This camcorder may be the best product designed for the aspiring filmmaker and documentarian. Though the camcorder is chubby and larger than DV camcorders, the weight is low and controls are well placed, and it offers specifications unavailable in any other under $10,000 HD camcorder. This camera will have four channels of uncompress audio at 16 bit 48 kHz sampling, as compared to the paltry 2 channel MPEG-1 Audio Layer II on HDV camcorder. For a small budget film, or documentary sound is over 50% of the experience, and requires perhaps more care and handling than the picture. Previously, one would need to chain a DAT or MiniDisc recorder to the camera for high sound quality, but the Panasonic rig takes care of that necessity.
Now, the faithful must wait a few more weeks. Panasonic expects to receive shipping AG-HVX200 camcorders by the end of November 2005, but I suspect that it will premiere at the Tokyo Inter BEE 2005 show in mid November, and become more widely available by early 2006.
At NAB 2005, producers and directors of photographers wondered what would become of the video cassette recorder (VCR), as solid state flash memory devices usurp the legacy tape based formats like DigiBetacam, DV, HDV, and DVCPRO 50. Sony has chosen a proprietary XDCAM format, based on a magneto optical disk, while Panasonic is going to a SD format PCMCIA card called P2.
As a VCR replacement one would have to consider these factors:
Speed must be near real time (one hour video transfered in around an hour or less)
Media should be around the same form factor as a video tape
VCR Information Technology Replacement (4 hour project, 250 GB)
Backup Time (hr)
Drive & Media Cost*
Media Only Cost*
* prices from summer 2005 survey
Today, the only viable VCR replacment on a small four hour project is the LTO series, AIT 3/AIT 4/SAIT, and the DSLT 600. In the IT industry, data centers have gravitated towards the multivendor LTO. Quantum is the sole provider of DSLT. Sony maintains a strong following for the AIT and SAIT series.
In an all electronic workflow, producers and directors cannot rely on video tapes or film as an emergency backup. Previously, a still photography or filmaker would keep their negative or positive, and strike new prints as needed. With the advent of digital photography, and soon in affordable digital filmmaking and video production, there is no physical backup, but only the bit buckets, which when arranged properly would describe a vast landscape, a human face, or an airplane landing.
In the still photography realm, image makers have embraced the new workflow, because they realize the potential for new creativity:
Every copy of the image is an original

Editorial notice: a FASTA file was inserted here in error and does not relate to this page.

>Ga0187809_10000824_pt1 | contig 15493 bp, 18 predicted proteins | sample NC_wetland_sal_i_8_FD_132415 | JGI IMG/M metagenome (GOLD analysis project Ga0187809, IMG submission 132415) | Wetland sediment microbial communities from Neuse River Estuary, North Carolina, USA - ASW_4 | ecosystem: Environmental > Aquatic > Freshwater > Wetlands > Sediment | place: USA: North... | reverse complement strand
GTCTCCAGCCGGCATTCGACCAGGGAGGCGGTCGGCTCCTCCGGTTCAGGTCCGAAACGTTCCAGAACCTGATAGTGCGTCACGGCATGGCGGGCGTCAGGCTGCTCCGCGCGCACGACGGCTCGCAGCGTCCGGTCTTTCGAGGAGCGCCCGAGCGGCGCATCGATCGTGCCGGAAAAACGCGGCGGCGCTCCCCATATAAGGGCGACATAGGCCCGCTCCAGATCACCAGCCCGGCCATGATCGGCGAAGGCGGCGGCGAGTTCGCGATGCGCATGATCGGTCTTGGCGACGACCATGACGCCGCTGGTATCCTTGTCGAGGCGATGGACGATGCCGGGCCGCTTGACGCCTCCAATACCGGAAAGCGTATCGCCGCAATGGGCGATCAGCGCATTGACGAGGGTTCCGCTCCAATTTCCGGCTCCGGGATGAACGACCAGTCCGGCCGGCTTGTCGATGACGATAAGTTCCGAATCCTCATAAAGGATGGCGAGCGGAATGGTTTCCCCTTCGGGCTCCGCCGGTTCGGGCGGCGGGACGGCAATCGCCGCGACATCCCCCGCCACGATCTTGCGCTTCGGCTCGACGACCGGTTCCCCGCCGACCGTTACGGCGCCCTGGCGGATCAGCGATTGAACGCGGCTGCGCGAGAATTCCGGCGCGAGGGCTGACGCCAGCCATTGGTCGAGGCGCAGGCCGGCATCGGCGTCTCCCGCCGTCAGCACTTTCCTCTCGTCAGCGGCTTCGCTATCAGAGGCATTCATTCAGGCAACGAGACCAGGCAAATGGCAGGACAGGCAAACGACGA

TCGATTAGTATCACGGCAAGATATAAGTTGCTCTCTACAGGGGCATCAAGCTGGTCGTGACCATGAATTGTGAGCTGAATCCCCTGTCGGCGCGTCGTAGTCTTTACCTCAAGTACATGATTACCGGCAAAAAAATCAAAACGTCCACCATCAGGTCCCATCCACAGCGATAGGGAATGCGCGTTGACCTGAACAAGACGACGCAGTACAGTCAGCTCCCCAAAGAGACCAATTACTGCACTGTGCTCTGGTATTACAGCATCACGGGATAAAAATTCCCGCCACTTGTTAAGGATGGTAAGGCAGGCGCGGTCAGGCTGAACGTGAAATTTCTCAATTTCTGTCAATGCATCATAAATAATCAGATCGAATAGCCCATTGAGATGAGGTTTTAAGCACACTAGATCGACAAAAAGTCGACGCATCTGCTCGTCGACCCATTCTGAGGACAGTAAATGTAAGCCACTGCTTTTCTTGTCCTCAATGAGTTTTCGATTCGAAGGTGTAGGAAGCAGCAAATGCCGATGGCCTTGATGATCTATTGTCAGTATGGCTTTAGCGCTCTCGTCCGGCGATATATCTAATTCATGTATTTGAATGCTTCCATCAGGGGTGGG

Since the image is already digitized, it is easily shared
Digital photos are more easily manipulated and cropped
The arduous process of scanning film is eliminated
However, since the bits become supreme, over the film strip or video tape, special storage considerations must be analyzed and scrutinized. Also, still photography describes a single moment in time, while moving images records that same scene but at 24 to 60 frames per second, so a 2 MB still frame file, can become a 48 MB file per second for video, and with Panasonic DVCPRO HD codec 60 GB per hour. How does one store that much data for archiva purposesl and retrieval in the future?
Today, we have current technology, and very soon the future will be now (Blu-Ray Disc, holographic storage, VXA 3, etc). It used to take a simple trip to the Comdex trade show in Las Vegas, to get a bead on storage, but for all practical purposes Comdex has ended, and may never return. Instead, we need to look to manufactucturer events and niche events like Macworld Expo, Storage Networking World, or AIIM Expo.
To manage and harness the growing terabyte requirements in entertainment consider these storage solutions:
During the Panasonic CES 2004 keynote address, Andrew Nelkin, Vice President of Panasonic Consumer Electronics Company first hinted that by the first quarter of 2006, Panasonic would produce an affordable high definition camcorder using solid state flash memory devices (secure digital memory card or SD cards). The magic date became Torino 2006, the home of the next Winter Olympic Games, where Panasonic traditionally has a commanding sponsorship.
Fortunately, Panasonic did not wait until CES 2006 to announce the new products, but instead had a very large presence at NAB 2005 for the professional DVCPRO HD AG-HVX200 rollout, and IFA 2005 for the consumer MPEG-2 based camcorder rollout. Both products are expected in the fall of 2005.
Unlike traditional portable video capture devices, these new camcorders have no need for magnetic tape. Video tape has it litany of problems including jams, dropouts, snags, tape breaks, curl, and video tracking along with environmental issues like susceptibility to humidity, magnetic field erasure, and simple aging. The era of the cassette is over, and the opportunity to be creative faster and more robustly has arrived.
The first generation product, with a 2 GB to 16 GB starting storage capacity, will need a new workflow. The recording medium, a reusable SD memory device, once filled, needs to be put somewhere, and a storage area network (SAN) or RAID device would be ideal to protect the invaluable electronic image capture. As the era of solid state recording dawns, notably other backup devices are either already mature or nearly ready to archive the DV, DVCPRO HD or MPEG-2 recording.
Today, DVD+R makes an entry level archive medium, with a 4.38 GB (17.5 minutes in DV format, 11 minutes DVCPPRO HD 720p/24) storage platform. DVD+R is cheap, reliable, and long lived. On the horizon, look to Blu-Ray Disc with a capacity of about 25 GB, five times the capacity of DVD+R. Also on the cusp is holographic storage at some 300 GB a cartridge.